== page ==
The Loveliest Thing.

May 13, 2009 at 1:01 pm (Uncategorized)

I am so pre-disposed to hating any sort of music that the latter half of the Oughts tags with the “folk” label that I’m sort of surprised to recommend one of my happiest discoveries of the year to you with full knowledge that the folk tag fits it perfectly.

The album is called The Sleeper, by UK band The Leisure Society. The LS is a 5-7 piece band with former Telescopes and friend-of-other-famous-talented-people Nick Hemming on lead vocals and various stringed (banjo, guitar, etc.) instruments. Trust me when I say that this disc is a must-have, chock full of some of the prettiest and best-arranged music you’ll hear all year. Need a 3am soundtrack? This is it. Need morning music to get a sunny day started? Here you go. Need a soundtrack for a rainy afternoon? Again, perfect choice, right here.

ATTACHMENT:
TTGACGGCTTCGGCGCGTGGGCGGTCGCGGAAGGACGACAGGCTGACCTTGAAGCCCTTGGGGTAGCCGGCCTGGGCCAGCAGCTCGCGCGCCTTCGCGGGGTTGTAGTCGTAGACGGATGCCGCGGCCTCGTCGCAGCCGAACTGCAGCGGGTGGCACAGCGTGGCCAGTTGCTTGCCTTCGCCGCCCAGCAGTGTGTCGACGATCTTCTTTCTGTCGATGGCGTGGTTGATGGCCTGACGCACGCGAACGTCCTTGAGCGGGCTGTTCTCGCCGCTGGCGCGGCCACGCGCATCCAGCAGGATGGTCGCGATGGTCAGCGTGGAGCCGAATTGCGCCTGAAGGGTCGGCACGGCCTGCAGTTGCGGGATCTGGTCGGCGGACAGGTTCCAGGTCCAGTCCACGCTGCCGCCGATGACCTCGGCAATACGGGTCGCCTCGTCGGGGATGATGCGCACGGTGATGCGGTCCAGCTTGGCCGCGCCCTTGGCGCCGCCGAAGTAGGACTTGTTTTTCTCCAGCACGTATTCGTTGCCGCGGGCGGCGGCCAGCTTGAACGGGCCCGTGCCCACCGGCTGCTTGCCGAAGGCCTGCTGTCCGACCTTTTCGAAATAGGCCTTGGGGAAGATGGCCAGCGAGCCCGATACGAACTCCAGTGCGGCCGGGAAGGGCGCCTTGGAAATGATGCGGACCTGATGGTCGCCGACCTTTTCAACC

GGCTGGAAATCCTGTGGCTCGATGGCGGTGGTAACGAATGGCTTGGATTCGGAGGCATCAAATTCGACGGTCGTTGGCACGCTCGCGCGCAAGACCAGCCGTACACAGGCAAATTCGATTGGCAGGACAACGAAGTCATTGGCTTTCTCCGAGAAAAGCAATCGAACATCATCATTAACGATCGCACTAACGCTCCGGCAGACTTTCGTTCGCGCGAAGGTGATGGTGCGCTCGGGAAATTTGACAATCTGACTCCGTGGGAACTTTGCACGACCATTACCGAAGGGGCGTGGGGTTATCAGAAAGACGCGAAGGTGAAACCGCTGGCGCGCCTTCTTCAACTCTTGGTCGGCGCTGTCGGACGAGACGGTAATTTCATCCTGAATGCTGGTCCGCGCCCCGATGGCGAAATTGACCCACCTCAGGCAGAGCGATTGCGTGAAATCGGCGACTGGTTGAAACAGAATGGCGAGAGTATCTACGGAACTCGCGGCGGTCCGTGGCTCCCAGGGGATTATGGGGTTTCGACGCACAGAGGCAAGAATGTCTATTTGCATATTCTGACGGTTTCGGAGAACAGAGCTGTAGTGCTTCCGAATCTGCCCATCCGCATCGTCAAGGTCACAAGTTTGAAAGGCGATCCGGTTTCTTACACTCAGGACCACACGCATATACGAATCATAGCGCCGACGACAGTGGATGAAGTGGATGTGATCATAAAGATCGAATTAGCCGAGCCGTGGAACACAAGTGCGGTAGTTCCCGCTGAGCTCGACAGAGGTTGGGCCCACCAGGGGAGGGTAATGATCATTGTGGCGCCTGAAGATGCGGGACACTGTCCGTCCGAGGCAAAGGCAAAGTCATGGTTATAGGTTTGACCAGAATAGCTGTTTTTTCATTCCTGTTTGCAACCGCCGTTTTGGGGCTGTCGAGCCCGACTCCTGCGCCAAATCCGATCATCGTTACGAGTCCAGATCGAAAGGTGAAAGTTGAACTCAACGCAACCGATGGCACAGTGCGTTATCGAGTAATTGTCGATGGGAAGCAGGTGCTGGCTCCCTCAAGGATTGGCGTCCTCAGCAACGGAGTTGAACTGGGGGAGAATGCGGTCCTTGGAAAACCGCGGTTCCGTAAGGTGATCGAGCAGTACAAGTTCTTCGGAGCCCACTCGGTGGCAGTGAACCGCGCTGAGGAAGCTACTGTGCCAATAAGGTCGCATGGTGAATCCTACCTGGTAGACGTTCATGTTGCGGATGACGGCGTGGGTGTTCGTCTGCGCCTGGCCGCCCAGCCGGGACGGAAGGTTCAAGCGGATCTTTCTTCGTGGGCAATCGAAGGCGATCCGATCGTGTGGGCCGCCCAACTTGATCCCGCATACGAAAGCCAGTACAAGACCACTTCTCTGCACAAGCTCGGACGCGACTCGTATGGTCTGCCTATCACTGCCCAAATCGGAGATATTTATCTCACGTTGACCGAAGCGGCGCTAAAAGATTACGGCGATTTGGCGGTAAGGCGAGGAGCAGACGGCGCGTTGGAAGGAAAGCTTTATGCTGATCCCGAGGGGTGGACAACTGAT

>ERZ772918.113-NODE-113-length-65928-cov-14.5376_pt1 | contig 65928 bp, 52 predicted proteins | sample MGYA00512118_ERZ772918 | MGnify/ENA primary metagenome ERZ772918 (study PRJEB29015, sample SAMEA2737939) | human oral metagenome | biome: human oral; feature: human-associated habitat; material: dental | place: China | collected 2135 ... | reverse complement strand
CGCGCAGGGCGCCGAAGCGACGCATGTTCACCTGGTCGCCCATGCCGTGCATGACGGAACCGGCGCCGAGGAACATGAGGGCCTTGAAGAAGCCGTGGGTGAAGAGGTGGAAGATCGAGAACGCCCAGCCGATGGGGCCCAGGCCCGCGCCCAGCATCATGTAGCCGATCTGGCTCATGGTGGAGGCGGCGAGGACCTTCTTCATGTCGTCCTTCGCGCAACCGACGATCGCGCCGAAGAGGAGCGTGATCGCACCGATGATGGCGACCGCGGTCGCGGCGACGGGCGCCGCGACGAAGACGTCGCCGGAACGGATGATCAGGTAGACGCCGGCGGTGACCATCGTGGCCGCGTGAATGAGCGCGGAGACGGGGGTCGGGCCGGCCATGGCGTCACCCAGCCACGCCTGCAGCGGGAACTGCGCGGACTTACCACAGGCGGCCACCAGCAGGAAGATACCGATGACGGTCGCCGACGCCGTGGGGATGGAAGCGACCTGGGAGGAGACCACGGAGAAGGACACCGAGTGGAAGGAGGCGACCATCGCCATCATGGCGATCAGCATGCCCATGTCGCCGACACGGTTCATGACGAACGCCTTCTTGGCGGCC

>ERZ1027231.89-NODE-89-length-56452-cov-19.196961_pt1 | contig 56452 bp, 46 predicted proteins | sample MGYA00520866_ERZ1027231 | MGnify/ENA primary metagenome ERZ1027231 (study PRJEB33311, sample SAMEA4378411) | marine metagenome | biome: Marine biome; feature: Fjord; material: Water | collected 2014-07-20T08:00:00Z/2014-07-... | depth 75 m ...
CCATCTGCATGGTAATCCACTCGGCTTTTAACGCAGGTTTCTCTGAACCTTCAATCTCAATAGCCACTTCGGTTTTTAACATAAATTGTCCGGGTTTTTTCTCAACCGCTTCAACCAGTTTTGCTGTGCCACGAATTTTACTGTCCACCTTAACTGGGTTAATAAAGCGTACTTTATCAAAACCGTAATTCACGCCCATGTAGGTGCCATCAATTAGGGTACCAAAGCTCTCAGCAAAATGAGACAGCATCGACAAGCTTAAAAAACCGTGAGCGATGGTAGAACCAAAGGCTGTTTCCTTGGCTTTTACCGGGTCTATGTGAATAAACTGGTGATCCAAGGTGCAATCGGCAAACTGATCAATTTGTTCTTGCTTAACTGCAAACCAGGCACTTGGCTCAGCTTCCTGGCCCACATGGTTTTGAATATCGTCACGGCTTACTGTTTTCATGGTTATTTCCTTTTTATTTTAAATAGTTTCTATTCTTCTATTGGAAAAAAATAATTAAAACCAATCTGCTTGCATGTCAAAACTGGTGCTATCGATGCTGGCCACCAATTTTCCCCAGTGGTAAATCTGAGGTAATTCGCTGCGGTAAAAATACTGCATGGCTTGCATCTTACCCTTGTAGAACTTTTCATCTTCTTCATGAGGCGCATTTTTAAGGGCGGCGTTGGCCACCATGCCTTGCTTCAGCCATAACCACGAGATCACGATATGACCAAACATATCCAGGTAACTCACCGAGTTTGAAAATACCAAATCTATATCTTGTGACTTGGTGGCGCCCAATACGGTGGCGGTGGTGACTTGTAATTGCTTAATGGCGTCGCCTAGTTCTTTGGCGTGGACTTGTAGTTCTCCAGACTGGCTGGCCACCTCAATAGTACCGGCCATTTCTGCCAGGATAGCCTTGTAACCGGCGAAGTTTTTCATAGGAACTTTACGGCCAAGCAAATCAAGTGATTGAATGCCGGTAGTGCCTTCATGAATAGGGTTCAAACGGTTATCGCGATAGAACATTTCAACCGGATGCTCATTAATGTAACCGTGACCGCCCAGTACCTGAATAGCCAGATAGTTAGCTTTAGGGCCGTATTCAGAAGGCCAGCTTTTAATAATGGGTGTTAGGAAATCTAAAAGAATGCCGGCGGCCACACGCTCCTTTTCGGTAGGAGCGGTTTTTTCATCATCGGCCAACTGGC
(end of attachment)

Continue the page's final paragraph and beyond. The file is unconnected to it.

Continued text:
I suppose my biggest problem with the recent variety of “folk” music or folk-influenced music has to do with the same bias I have against recent varieties of “pop” or “power-pop” music. In both genres, it seems far too easy for lesser talents to come up with songs that sound the right notes without actually being interesting on their own merits. In folk, you get some good harmonies, a gentle acoustic strum, and for too many artists that’s the whole problem, licked. So, for every Gorky’s Zygotic Mynci or Skipping Girl Vinegar bathed in wonderful golden glow you have to wade through thickets of terrible, forgettable dreck.

I obviously approached this record with some caution, ready to keep it at arm’s-length. That lasted about 30 seconds in to the song “A Short Weekend Begins With Longing”, with it’s Jackson Frank-inspired vocal phrasing by Hemming. It fell away completely by the chorus of the Ivor Novello Prize-nominated single, “Last Of The Melting Snow”. The Sleeper sounds at once both effortless and painstaking, full of gorgeous bits of fiddle, ukelele, flutes and other assorted strings set in perfect service to the wonderful melodies they’re part of.

%d bloggers like this: